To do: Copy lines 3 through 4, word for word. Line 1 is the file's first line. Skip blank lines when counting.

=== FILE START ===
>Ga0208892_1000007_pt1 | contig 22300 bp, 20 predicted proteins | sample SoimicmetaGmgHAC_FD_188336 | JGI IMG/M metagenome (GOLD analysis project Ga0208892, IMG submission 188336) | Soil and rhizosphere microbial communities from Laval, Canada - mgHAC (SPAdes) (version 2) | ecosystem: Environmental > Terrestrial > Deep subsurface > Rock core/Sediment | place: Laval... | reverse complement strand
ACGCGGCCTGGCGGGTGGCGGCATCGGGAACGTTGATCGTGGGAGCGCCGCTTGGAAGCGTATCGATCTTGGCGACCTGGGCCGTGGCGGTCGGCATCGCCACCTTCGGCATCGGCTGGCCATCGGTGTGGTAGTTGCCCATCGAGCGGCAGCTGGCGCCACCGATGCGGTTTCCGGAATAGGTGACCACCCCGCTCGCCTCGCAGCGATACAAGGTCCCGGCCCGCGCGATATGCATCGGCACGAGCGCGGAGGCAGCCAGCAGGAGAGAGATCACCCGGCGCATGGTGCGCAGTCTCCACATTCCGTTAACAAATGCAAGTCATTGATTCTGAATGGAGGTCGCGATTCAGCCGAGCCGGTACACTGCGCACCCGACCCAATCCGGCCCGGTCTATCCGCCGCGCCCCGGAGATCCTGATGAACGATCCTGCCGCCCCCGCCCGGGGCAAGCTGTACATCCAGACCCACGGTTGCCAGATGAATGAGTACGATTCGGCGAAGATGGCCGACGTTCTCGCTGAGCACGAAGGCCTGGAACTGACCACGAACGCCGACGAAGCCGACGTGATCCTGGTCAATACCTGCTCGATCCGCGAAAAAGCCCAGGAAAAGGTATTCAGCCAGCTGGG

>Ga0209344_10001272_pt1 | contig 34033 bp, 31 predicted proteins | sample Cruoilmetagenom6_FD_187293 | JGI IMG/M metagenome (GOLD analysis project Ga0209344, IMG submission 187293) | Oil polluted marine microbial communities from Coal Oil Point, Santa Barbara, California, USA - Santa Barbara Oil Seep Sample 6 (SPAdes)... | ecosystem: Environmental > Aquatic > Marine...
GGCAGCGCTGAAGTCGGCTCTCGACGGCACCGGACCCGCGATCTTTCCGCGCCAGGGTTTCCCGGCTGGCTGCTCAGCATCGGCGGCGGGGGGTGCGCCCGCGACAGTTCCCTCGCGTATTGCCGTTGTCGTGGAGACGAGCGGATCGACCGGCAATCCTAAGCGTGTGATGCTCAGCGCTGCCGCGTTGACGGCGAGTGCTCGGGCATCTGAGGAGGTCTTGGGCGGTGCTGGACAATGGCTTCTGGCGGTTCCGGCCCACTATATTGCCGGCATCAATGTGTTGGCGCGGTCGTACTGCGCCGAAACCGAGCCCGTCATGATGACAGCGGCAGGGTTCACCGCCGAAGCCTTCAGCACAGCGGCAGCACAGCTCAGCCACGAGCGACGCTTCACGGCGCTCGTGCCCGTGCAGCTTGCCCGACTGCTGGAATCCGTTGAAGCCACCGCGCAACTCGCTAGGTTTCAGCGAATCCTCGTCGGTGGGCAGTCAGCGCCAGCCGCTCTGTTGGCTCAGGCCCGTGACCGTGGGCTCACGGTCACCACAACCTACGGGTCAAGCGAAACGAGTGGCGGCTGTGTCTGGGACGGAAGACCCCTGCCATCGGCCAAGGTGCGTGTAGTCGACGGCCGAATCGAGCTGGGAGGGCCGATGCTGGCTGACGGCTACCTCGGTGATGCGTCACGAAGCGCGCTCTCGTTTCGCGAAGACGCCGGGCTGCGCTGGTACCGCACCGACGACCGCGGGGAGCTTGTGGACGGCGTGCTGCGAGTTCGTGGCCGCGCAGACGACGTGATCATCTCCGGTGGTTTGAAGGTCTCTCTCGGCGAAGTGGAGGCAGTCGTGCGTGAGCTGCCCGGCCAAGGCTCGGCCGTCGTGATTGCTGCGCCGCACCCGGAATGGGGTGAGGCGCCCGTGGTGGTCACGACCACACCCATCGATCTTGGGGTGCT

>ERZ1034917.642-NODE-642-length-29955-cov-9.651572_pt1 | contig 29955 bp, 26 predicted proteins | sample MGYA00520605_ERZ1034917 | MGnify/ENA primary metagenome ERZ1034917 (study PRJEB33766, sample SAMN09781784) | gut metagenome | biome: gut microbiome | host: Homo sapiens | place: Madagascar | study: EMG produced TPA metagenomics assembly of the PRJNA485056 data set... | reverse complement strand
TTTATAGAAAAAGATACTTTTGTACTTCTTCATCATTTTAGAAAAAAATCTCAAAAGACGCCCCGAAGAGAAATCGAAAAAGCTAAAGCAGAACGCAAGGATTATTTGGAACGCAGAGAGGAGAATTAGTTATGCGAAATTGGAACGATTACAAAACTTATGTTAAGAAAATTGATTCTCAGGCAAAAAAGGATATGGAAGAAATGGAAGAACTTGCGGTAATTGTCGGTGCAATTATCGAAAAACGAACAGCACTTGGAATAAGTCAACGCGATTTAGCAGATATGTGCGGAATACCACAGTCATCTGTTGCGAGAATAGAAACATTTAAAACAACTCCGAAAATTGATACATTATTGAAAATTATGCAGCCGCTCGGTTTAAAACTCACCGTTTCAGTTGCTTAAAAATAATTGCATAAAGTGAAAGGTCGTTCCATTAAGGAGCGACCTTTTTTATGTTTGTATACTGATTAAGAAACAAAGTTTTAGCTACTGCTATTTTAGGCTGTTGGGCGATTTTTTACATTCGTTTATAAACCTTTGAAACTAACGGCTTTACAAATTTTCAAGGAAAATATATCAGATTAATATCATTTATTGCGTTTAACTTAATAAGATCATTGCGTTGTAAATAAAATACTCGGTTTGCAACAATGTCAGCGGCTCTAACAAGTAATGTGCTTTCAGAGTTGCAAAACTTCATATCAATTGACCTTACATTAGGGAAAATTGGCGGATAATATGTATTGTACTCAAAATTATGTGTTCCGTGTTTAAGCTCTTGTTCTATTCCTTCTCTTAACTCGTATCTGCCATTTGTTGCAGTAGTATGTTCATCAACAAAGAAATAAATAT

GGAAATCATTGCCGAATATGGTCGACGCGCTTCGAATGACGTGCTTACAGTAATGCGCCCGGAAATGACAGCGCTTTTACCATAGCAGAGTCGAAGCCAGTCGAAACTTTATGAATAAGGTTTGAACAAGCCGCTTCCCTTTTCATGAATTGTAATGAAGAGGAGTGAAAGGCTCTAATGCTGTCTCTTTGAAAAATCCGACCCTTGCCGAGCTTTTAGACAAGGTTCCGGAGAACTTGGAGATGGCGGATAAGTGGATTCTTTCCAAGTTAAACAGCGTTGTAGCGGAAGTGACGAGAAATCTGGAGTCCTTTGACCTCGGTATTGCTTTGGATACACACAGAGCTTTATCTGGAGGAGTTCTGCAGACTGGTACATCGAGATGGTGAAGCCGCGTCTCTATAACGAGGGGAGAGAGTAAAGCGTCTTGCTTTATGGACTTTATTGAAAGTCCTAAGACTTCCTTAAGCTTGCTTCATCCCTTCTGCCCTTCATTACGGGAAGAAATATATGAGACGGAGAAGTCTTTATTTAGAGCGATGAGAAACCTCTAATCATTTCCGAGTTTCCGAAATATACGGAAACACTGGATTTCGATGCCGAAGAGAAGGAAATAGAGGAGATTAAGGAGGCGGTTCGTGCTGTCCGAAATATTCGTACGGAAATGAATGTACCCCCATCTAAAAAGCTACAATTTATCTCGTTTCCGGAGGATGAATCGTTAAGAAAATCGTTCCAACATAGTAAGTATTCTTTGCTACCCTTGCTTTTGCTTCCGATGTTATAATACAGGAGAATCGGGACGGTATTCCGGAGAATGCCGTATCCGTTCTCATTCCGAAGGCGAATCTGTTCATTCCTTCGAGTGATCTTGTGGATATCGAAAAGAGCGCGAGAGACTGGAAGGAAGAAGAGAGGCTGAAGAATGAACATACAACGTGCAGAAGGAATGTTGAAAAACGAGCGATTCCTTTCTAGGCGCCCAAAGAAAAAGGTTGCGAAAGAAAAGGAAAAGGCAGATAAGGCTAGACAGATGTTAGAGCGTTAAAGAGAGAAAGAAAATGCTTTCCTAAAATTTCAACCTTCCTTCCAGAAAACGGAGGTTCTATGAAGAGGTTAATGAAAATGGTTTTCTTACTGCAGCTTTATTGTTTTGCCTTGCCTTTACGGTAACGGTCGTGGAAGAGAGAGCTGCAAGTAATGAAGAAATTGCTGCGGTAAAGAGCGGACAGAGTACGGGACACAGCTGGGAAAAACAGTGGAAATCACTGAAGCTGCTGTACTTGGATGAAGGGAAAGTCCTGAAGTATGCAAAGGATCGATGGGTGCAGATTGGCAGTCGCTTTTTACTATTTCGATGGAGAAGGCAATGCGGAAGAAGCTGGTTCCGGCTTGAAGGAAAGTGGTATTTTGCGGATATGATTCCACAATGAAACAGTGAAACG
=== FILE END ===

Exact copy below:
>Ga0209344_10001272_pt1 | contig 34033 bp, 31 predicted proteins | sample Cruoilmetagenom6_FD_187293 | JGI IMG/M metagenome (GOLD analysis project Ga0209344, IMG submission 187293) | Oil polluted marine microbial communities from Coal Oil Point, Santa Barbara, California, USA - Santa Barbara Oil Seep Sample 6 (SPAdes)... | ecosystem: Environmental > Aquatic > Marine...
GGCAGCGCTGAAGTCGGCTCTCGACGGCACCGGACCCGCGATCTTTCCGCGCCAGGGTTTCCCGGCTGGCTGCTCAGCATCGGCGGCGGGGGGTGCGCCCGCGACAGTTCCCTCGCGTATTGCCGTTGTCGTGGAGACGAGCGGATCGACCGGCAATCCTAAGCGTGTGATGCTCAGCGCTGCCGCGTTGACGGCGAGTGCTCGGGCATCTGAGGAGGTCTTGGGCGGTGCTGGACAATGGCTTCTGGCGGTTCCGGCCCACTATATTGCCGGCATCAATGTGTTGGCGCGGTCGTACTGCGCCGAAACCGAGCCCGTCATGATGACAGCGGCAGGGTTCACCGCCGAAGCCTTCAGCACAGCGGCAGCACAGCTCAGCCACGAGCGACGCTTCACGGCGCTCGTGCCCGTGCAGCTTGCCCGACTGCTGGAATCCGTTGAAGCCACCGCGCAACTCGCTAGGTTTCAGCGAATCCTCGTCGGTGGGCAGTCAGCGCCAGCCGCTCTGTTGGCTCAGGCCCGTGACCGTGGGCTCACGGTCACCACAACCTACGGGTCAAGCGAAACGAGTGGCGGCTGTGTCTGGGACGGAAGACCCCTGCCATCGGCCAAGGTGCGTGTAGTCGACGGCCGAATCGAGCTGGGAGGGCCGATGCTGGCTGACGGCTACCTCGGTGATGCGTCACGAAGCGCGCTCTCGTTTCGCGAAGACGCCGGGCTGCGCTGGTACCGCACCGACGACCGCGGGGAGCTTGTGGACGGCGTGCTGCGAGTTCGTGGCCGCGCAGACGACGTGATCATCTCCGGTGGTTTGAAGGTCTCTCTCGGCGAAGTGGAGGCAGTCGTGCGTGAGCTGCCCGGCCAAGGCTCGGCCGTCGTGATTGCTGCGCCGCACCCGGAATGGGGTGAGGCGCCCGTGGTGGTCACGACCACACCCATCGATCTTGGGGTGCT